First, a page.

Rachel Scrivano

Ohio State University
2020

“The connections I made through the Scholars in Aging program are extremely valuable as I continue working toward my career in researching ways in which older adults can be socially included in society.”

As a current PhD student in the College of Social Work at The Ohio State University, one of my main research interests include tackling loneliness and social isolation within the older adult community. Although I had not participated in an internship or practicum like many of the other Scholars in this year’s cohort, I was privileged with the opportunity to work on a research project called Food for a Long Life under the supervision and mentorship of Dr. Shannon Jarrott. The Food for a Long Life project allowed me to gain valuable research skills related to data collection, management, and analysis while learning how important it is for researchers to involve stakeholders, community members, and participants within all aspects of a community-level research project.

Closely related to my research interests, the Food for a Long Life project is a 5-year USDA CYFAR funded research project that uses intergenerational approaches to increase food access, consumption, and education within locations that have been found to lack access to healthy foods. Due to the project’s depth, I have been able to explore different avenues related to older adult wellbeing, including the opportunity the project provides for older adults to give back to younger individuals during nutrition programming in preschool classrooms. However, due to COVID-19, this aspect of the project has been put on hold due to social distancing, but more importantly because of the project’s main initiative to assist the current needs of the community related to healthy food access and consumption. This time in history has been a learning experience of its own; I am continually learning how community-level research projects can and should adapt to focus its efforts on assisting those who need it most.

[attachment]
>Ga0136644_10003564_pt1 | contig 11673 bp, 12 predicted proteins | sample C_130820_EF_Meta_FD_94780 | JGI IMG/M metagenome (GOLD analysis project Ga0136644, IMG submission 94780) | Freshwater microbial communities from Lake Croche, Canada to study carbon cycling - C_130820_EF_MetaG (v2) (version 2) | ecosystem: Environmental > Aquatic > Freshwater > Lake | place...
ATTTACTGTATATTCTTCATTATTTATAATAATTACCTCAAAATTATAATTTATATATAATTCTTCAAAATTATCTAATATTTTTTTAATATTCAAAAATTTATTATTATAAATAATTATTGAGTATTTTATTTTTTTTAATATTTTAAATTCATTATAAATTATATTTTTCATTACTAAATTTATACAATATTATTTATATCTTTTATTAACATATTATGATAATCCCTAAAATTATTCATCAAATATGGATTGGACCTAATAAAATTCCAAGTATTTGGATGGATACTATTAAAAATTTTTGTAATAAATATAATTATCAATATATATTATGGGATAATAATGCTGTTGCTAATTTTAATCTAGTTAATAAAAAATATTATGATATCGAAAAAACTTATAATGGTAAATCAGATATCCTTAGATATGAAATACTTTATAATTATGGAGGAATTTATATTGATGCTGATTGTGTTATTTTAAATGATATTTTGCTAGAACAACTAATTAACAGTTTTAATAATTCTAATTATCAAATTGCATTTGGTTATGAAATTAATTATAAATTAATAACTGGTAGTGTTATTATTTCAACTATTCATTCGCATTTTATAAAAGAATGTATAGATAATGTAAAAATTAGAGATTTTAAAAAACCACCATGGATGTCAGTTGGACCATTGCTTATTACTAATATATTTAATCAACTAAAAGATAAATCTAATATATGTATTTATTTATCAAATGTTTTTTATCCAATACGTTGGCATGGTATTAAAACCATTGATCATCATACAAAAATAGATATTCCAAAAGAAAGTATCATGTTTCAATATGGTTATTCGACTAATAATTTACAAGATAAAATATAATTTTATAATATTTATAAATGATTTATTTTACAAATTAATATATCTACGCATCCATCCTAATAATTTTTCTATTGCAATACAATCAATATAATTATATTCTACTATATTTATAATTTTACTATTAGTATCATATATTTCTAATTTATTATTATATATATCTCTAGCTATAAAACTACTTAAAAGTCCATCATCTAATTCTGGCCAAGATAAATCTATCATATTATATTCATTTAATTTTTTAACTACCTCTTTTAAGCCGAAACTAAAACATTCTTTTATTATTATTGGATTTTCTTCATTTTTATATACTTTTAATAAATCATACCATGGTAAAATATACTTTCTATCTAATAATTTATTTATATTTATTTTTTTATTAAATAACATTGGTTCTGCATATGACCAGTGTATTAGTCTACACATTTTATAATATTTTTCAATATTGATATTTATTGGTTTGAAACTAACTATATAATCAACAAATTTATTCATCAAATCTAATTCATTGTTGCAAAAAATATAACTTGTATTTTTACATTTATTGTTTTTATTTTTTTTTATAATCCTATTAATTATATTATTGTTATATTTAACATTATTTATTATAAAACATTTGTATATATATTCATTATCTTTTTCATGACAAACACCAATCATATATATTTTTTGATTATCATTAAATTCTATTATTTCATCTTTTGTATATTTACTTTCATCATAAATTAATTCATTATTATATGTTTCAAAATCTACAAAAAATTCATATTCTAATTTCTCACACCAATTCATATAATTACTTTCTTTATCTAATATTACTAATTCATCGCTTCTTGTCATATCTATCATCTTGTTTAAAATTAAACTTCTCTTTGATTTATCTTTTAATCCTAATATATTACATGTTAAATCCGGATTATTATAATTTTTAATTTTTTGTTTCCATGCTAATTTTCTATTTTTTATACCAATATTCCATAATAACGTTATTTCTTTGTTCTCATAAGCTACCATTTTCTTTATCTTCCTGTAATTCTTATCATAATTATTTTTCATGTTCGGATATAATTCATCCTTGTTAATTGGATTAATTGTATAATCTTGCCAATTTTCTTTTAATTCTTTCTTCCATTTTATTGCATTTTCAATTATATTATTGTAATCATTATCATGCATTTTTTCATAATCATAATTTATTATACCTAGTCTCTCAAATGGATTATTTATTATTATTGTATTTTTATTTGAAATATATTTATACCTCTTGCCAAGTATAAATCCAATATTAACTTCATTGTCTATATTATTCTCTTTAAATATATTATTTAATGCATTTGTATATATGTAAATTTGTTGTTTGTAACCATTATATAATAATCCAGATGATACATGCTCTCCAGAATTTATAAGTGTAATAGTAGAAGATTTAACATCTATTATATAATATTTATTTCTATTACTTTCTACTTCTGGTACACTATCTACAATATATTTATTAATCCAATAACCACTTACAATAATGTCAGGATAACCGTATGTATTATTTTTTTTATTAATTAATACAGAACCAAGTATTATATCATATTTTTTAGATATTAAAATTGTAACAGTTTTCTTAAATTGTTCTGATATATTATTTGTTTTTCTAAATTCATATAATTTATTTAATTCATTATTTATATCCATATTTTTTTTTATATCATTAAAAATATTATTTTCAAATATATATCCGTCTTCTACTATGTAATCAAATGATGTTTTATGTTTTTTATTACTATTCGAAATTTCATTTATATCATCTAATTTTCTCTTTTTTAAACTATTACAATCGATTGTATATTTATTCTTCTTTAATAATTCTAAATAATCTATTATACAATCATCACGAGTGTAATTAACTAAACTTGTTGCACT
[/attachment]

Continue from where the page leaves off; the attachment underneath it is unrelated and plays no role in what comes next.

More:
The Scholars in Aging program itself has also been eye-opening. One of the most valuable experiences included learning about a community initiative called Village Connections, where volunteers strive to assist older adults to stay connected and stay socially active within their community. Similarly, through the program’s Speed Networking event, I was able to learn about other intergenerational programs in place within the community that aim to increase social opportunities for older adults. The connections I made through the Scholars in Aging program are extremely valuable as I continue working toward my career in researching ways in which older adults can be socially included in society. Moreover, this program allowed me to understand how important interdisciplinary work is; I was able to learn from the other Scholars in the program who had different experiences and knowledge than myself. The Scholars in Aging program provided us with a social community of our own, one that I hope to continue growing with future connections I plan to make.